The FIR filter combining the Kalman derivation formula, DWT, and an APF were applied on the raw EEG data to remove the interference from environment, ECG, EMG, and EOG. Subsequently, 270 linear and nonlinear features were extracted from the preprocessed EEG. Then, the MRMR technique was applied to perform the feature selection. Four classification algorithms, KNN, SVM, CT, and ANN, have been evaluated and compared, using a 10-fold cross-validation. The results exhibited KNN as the best performance classification method in all datasets, with the highest accuracy of 79.27%. The results also demonstrated the feature “absolute power of theta wave” in all the best performance features of the four datasets, thereby suggesting a robust connection between the power of theta wave and depression; this could be used as a valid characteristic feature in the detection of depression.

The current study postulated that a novel and pervasive system for screening depression is feasible. With a carefully designed model, the pervasive system could reach accuracy similar to the current scale-based screening method; for instance, the accuracy of BDI is reported to be 79–86% in different studies [99101].

EEG and depression have been under intensive focus of research. In comparison to the study by Knott et al., who collected EEG recordings from 21 scalp sites and conducted univariate analyses for group comparisons and correctly classified 91.3% of the patients and controls [102], the current pervasive three-electrode EEG acquisition system can be measured easily and is rather suitable for the personal use of patients. Moreover, we used a less number of electrodes, thereby reducing the amount of data considerably. Healey and Picard attempted to extract feature patterns from physiological signals for emotional recognition, with an accuracy of 61.8–78.4% [103]. Kim et al. developed a short-term monitoring emotion recognition system based on multiuser physiological signals to extract features and identify three emotions using SVM. The final recognition accuracy was 75% [104]. Compared to these studies, our result has a higher accuracy with faster data processing efficiency. Henriques collected the resting-state EEG (with closed eyes) from 5 depressed patients and 13 normal individuals. The results showed that the activity in the left hemisphere in depressed patients is significantly lower than that in a normal person [105]. Omel’chenko and Zaika collected EEG data from 53 depressed patients and 86 normal individuals and demonstrated that patients with depression have a higher delta and theta energy than normal, but a lower alpha and beta energy [106]. Fingelkurts et al. researched the shock components of resting-state EEG from 12 depressed patients and 10 normal persons and found that the brain activates were affected by depression throughout the cerebral cortex [107]. Compared to these studies, the current experiment presented more reliable data to ensure the reliability of the experimental results. Taken together, our data model based on feature extraction and feature selection reduced the amount of data to be processed with a faster data processing efficiency. In addition, the pervasive three-electrode EEG acquisition system was easier to measure, as well as ensuring the accuracy of data.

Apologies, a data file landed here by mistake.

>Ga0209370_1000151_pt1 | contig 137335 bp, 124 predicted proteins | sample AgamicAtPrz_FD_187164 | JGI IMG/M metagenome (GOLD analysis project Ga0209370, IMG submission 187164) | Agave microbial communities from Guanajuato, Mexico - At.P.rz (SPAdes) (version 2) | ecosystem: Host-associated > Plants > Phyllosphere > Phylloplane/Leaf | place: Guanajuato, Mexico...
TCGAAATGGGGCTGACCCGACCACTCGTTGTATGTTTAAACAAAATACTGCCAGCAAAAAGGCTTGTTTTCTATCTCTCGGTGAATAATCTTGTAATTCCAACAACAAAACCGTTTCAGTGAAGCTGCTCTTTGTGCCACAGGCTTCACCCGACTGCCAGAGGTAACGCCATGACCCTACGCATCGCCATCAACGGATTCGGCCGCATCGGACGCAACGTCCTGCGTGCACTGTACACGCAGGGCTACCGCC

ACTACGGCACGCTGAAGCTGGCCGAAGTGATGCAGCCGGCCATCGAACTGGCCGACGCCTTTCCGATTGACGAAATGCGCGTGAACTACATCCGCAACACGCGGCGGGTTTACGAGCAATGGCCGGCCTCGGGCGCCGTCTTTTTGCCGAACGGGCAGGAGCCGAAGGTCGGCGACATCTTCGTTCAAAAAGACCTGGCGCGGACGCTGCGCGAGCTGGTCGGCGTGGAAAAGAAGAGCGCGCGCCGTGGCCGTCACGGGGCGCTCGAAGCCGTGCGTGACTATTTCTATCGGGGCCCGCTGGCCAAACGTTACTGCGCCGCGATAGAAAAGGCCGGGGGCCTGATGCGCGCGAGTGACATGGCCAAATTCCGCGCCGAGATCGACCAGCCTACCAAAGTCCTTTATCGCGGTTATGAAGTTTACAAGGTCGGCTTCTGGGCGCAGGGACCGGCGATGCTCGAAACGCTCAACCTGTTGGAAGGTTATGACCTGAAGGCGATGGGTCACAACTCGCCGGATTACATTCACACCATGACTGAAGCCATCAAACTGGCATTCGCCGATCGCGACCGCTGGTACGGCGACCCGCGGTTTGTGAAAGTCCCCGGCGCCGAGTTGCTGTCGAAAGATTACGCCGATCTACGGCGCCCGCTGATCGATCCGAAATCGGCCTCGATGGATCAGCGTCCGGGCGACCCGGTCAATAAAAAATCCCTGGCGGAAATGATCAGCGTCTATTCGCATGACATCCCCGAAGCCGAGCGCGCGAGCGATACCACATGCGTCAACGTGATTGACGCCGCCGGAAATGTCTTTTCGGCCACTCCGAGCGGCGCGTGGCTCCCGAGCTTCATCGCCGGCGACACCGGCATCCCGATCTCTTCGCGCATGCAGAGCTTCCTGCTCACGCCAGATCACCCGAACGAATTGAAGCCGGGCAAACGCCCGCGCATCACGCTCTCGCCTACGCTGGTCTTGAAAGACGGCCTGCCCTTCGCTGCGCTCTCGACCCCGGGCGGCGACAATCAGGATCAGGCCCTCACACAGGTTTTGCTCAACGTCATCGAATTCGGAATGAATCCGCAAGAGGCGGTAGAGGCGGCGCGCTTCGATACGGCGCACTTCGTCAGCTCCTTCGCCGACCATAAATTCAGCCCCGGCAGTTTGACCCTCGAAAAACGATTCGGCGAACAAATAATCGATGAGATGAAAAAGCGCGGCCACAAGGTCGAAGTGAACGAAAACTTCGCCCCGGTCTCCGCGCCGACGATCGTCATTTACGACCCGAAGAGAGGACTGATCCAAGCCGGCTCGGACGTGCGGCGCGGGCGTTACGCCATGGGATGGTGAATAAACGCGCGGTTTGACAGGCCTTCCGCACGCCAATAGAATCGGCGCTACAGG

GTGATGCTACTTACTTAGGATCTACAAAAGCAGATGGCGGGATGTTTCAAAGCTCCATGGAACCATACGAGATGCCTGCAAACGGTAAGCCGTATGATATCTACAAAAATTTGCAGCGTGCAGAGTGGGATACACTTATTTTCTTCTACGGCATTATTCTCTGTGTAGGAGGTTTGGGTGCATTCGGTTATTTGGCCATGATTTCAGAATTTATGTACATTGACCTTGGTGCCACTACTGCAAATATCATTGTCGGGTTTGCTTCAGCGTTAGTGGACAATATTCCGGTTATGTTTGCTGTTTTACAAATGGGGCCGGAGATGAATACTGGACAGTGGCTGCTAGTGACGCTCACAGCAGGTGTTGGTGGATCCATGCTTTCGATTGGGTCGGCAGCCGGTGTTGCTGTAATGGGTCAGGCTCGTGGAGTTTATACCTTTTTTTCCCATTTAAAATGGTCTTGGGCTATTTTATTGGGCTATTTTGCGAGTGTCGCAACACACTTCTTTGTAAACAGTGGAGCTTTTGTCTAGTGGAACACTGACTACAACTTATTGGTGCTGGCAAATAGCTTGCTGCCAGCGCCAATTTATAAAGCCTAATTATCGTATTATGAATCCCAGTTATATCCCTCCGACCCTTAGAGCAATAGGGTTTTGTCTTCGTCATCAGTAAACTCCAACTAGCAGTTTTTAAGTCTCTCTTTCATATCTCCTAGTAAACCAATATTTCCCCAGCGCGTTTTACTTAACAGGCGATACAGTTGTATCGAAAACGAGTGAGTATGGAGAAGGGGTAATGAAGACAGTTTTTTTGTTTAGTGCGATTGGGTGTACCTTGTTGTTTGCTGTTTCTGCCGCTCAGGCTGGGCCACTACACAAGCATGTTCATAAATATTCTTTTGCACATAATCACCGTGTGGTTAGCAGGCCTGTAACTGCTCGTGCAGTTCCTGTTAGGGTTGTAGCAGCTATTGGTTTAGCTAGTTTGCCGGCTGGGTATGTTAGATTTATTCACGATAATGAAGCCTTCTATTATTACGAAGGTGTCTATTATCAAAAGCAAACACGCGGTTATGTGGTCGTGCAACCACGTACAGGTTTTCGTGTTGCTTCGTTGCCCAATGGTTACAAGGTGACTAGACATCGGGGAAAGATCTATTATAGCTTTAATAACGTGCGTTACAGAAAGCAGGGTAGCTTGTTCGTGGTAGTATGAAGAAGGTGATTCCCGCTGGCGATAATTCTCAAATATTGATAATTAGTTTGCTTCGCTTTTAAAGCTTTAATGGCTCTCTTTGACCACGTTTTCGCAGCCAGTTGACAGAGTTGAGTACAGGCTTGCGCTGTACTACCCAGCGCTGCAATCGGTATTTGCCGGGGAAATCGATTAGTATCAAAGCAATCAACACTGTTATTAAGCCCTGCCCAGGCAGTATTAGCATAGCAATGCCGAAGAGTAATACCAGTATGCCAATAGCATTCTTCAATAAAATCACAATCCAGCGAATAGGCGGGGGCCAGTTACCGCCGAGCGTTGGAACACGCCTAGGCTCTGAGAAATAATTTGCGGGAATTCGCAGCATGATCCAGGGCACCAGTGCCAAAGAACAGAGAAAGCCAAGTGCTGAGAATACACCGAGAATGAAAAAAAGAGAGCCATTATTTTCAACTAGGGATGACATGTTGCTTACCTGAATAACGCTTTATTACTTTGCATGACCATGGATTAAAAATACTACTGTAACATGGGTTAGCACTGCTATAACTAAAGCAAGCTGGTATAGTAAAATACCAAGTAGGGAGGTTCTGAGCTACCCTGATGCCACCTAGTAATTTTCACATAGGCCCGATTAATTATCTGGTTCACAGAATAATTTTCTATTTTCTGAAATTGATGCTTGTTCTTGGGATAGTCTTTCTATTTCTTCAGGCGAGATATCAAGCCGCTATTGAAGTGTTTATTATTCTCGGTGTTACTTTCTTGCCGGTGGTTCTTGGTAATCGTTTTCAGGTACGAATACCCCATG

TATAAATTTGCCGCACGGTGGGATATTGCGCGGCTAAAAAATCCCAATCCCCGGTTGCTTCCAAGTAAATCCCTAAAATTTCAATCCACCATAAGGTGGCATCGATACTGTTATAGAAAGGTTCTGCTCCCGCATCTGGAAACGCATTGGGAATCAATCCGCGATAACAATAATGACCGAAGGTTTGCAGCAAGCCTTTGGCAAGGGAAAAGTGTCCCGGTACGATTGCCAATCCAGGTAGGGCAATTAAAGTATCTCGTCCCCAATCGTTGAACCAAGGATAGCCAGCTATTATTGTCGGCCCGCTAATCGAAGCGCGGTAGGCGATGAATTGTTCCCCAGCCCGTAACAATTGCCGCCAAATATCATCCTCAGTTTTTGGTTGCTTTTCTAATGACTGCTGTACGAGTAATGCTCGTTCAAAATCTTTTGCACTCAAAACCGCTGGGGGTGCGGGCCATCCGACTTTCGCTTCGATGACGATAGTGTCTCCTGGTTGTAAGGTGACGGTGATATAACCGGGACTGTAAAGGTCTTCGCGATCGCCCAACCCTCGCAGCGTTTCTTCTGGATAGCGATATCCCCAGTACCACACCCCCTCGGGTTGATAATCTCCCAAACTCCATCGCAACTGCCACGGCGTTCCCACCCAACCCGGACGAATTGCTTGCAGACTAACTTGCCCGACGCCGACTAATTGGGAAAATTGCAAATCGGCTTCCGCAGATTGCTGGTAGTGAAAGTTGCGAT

Conflicts of Interest

The authors declare that there are no conflicts of interest regarding the publication of this paper.


This work was supported by the National Basic Research Program of China (973 Program) (no. 2014CB744600), the National Natural Science Foundation of China (Grants nos. 61210010 and 61632014), and the Program of International S&T Cooperation of MOST (no. 2013DFA11140).